Heaven only knows. Parents, who see the day
as a waste, often excuse them.
If sports are scheduled only on Fridays
when school is not in session, however, it cuts
down on the call for substitute teachers and
wasted class time.
Since switching over to a four-day school
week, scores on standardized tests have not
gone down in our district. But to be fair, they
also haven't improved.
C. Pete Peterson
Panaca Elementary School
READERS REACT | OPINION
Have SAT Accommodations Really Gone Too Far?
In years past, students with disabilities and their parents have expressed frustration
at a testing system that often rejected requests for accommodations on the SAT and
other College Board tests. Now, under a new policy, the College Board will
automatically approve SAT accommodation requests for students who already
qualify for certain other testing accommodations. Miriam Kurtzig Freedman, the
author of the Aug. 26, Commentary "Is the SAT Still Valid?," argues that this move
blurs the line between test accommodation and modification. Freedman contends that
the most sought-after accommodation-more time-challenges the validity of a
standardized test based on time constraints. And, she writes, the process for students
to receive accommodations is not equitable across school districts.
Many readers, including SAT tutors, students, and parents, took to the comments to
respond. Students with disabilities are at a disadvantage if they don't receive extra
time, some readers noted. Other commenters argued that all students, regardless of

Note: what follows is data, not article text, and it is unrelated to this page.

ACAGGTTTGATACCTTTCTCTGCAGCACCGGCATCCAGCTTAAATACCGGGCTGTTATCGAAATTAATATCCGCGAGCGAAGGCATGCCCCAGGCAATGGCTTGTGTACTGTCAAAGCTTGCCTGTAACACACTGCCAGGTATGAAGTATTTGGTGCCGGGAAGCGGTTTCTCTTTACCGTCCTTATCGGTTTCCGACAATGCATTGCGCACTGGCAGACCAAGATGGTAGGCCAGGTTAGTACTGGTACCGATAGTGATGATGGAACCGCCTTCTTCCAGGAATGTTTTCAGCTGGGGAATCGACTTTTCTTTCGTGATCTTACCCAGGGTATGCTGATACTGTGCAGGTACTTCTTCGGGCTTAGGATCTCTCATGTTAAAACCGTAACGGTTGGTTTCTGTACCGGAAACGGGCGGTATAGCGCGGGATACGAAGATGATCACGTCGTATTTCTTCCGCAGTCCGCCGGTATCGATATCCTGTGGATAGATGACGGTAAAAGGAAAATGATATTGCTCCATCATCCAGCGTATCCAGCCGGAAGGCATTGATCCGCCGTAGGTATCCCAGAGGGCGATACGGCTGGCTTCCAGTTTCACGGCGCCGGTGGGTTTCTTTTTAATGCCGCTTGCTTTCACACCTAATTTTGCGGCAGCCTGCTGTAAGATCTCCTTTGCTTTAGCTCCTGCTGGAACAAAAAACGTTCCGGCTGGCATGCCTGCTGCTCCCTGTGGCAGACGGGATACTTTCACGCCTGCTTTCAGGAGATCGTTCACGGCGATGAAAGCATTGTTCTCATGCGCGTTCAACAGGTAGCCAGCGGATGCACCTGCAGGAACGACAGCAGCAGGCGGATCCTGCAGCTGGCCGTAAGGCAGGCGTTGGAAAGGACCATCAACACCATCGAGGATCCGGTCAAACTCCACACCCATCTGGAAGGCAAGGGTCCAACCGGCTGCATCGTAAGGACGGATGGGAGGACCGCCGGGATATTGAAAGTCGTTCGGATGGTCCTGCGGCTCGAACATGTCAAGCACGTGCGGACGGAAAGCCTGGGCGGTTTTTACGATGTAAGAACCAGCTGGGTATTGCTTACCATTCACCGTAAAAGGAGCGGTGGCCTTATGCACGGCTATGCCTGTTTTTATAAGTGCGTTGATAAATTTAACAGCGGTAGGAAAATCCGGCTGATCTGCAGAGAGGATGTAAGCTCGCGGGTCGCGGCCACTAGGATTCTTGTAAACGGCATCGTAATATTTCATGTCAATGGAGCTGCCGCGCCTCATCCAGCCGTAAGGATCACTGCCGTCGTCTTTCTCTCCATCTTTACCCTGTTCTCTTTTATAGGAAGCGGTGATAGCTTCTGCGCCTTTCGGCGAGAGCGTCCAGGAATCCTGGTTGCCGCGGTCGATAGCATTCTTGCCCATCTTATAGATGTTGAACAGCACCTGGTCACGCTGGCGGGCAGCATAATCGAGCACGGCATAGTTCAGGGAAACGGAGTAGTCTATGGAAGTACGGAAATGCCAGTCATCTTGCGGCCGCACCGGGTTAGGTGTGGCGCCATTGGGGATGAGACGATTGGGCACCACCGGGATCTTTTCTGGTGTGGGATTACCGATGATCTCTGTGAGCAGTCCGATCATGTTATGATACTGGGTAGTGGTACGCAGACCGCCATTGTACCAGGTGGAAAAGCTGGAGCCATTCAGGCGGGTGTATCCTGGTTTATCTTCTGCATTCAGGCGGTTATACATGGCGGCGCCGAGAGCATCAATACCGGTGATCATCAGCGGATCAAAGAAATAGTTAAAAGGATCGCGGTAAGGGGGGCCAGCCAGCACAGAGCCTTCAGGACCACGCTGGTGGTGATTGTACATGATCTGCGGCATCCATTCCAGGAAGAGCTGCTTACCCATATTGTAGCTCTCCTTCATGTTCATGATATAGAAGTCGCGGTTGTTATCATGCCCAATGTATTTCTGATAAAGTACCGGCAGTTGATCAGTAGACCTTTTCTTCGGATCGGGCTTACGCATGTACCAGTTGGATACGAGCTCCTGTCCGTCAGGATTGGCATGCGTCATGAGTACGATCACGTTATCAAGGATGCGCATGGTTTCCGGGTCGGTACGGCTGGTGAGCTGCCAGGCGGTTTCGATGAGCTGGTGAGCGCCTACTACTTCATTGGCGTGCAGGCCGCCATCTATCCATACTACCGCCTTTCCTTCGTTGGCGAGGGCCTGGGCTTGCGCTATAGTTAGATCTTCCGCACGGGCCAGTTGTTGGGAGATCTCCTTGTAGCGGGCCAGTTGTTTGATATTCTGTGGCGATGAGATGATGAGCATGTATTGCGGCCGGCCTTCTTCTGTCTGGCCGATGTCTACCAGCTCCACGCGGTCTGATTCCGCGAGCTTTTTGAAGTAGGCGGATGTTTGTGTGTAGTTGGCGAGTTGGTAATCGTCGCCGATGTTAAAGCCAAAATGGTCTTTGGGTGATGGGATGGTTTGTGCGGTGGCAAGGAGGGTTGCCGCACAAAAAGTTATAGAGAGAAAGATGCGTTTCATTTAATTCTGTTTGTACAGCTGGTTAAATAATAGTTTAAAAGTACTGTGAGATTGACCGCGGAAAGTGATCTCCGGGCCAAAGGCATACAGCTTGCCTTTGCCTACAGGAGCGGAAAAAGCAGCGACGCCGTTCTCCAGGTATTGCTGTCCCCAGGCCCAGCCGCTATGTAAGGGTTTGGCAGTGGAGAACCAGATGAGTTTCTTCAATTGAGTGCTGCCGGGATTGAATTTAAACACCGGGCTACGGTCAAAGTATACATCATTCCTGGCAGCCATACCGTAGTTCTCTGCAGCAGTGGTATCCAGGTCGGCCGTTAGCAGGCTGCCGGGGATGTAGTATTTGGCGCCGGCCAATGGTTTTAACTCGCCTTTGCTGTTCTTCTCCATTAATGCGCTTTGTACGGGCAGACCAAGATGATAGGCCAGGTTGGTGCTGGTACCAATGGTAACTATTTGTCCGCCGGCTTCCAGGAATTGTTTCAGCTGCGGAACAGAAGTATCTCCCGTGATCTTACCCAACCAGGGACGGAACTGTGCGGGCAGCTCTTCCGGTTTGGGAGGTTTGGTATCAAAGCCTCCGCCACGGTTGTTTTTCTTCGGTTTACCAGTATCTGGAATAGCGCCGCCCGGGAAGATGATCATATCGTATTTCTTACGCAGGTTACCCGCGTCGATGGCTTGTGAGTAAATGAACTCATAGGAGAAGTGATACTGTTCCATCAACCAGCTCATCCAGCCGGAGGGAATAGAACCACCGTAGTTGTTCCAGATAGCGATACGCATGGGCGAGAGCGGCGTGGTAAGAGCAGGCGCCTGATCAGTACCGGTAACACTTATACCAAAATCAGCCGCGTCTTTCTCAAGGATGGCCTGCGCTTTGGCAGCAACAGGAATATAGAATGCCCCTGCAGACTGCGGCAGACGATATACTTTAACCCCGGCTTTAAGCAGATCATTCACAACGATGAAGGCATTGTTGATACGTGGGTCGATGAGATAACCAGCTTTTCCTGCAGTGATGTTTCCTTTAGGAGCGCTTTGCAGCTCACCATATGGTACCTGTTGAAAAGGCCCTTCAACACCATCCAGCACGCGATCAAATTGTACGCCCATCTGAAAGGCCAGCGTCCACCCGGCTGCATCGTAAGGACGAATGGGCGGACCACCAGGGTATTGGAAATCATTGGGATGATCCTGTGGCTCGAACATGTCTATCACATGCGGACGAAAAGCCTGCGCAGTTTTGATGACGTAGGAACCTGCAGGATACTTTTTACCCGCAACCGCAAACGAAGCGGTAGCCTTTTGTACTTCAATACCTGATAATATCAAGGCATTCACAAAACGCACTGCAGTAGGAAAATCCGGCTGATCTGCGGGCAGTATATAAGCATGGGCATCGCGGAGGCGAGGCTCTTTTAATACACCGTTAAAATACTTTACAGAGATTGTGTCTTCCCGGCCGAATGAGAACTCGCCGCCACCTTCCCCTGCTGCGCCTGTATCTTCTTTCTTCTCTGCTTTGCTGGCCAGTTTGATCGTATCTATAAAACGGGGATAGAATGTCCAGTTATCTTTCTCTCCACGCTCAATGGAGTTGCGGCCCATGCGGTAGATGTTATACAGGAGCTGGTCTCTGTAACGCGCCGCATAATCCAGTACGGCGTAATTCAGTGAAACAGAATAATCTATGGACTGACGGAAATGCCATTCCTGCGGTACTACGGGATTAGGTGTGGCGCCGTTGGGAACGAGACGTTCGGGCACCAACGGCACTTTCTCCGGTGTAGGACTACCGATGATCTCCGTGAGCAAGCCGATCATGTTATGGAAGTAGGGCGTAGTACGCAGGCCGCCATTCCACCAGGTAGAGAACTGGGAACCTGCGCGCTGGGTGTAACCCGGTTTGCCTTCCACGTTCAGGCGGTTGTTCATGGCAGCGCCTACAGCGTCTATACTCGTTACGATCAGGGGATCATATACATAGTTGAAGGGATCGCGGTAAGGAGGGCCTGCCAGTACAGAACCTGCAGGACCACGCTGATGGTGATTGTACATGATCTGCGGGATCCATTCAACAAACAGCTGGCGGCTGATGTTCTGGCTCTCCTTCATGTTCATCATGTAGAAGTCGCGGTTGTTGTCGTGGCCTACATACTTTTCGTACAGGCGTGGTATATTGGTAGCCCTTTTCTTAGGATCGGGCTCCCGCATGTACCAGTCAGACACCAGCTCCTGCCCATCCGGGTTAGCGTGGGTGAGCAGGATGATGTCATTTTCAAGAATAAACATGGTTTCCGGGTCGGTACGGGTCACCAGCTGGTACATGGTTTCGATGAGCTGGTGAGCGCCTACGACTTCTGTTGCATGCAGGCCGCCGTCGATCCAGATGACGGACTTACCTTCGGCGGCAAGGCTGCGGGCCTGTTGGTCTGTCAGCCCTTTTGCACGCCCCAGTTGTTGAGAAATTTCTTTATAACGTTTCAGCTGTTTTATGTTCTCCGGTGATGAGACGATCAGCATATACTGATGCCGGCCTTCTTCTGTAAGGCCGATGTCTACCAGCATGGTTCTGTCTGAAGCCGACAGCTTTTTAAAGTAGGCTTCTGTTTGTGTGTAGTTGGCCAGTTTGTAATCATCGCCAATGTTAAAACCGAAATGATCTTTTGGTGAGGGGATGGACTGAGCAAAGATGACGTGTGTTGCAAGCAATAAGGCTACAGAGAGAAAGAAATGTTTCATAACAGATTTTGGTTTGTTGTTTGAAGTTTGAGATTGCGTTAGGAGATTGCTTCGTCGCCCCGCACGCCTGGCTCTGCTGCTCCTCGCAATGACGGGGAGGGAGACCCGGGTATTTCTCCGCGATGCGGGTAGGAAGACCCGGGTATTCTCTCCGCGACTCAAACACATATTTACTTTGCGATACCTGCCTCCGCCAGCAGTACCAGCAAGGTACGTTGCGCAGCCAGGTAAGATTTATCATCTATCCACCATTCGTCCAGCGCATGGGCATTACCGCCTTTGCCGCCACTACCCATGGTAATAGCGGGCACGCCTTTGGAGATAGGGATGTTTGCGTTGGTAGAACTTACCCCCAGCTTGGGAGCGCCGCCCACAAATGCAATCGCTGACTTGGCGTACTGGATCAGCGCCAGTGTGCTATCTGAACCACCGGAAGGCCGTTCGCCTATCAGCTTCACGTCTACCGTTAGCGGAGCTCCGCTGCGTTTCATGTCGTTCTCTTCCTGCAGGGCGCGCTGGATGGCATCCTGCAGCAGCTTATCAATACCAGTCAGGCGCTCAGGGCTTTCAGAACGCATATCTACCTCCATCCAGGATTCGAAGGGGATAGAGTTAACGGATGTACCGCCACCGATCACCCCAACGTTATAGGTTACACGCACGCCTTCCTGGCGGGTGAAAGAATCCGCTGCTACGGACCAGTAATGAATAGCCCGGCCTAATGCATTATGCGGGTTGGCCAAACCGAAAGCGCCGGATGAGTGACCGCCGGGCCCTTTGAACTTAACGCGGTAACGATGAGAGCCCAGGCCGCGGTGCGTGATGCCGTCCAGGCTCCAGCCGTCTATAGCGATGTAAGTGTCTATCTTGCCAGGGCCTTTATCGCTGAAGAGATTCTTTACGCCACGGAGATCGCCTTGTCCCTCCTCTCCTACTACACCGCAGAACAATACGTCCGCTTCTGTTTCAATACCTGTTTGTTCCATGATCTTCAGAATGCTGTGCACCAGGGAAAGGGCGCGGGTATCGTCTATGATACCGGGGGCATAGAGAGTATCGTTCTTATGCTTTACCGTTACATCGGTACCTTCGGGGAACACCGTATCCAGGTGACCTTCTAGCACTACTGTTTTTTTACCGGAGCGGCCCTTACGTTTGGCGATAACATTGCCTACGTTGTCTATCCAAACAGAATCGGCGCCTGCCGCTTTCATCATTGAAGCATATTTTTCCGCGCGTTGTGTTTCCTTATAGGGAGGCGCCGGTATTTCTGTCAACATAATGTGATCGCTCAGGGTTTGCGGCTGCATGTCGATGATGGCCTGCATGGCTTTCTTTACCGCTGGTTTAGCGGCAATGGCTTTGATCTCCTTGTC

ability, should not receive accommodations, as exams post-high school will not be
modified to meet their needs.
To read the full Commentary and more reader responses, please visit:
The question becomes-what is the
SAT designed to measure? Students
who get more time are not taking an
'easier' test. The test is the same. If
it takes them longer to demonstrate
what they know, they still know it.
Part of the problem with a time-limited test is that the scoring isn't actually showing only what the student
knows-it is also scoring how quickly
they can spit out that knowledge. Is
that actually predictive of how successful they will be in college and beyond?"
-MARY G MCINTYRE
"In my district, 504's and many accommodations included in IEPs are
given away for the asking. Seriously.
Parents ask for, let's say, a modified
grading scale, and they get it with no
further discussion. Extended time and
modified tests are treated as a given.
"In April, I took the SAT without
accommodation. I could not finish
the test. Not because I was not smart
enough, but because I have a disability. My dyslexia keeps me from reading at the same pace as other readers.
Why should I be punished for a disability that I was born with (and was
tested for by the state)? The College
Board decided that to even the playing field for me, 50 percent more time
would allow me to take the test at the
same speed as a student without a
20 | EDUCATION WEEK | September 6, 2017 | www.edweek.org/go/commentary
"How far does this go? LSAT, GMAT,
MCAT exams? Professional license tests?
State medical licensing boards? Driver's
license exams? Ph.D. defenses? Civil
service exams? Police promotion exams?
'Yes, you get extra time.' (Meanwhile the
patient died.) 'But don't worry, your IEP
will get your malpractice suit judgement
"Yes, getting extra time is helpful for
most students, but it's not the unmitigated boon you would think. ... Given the
extended time, students often reconsider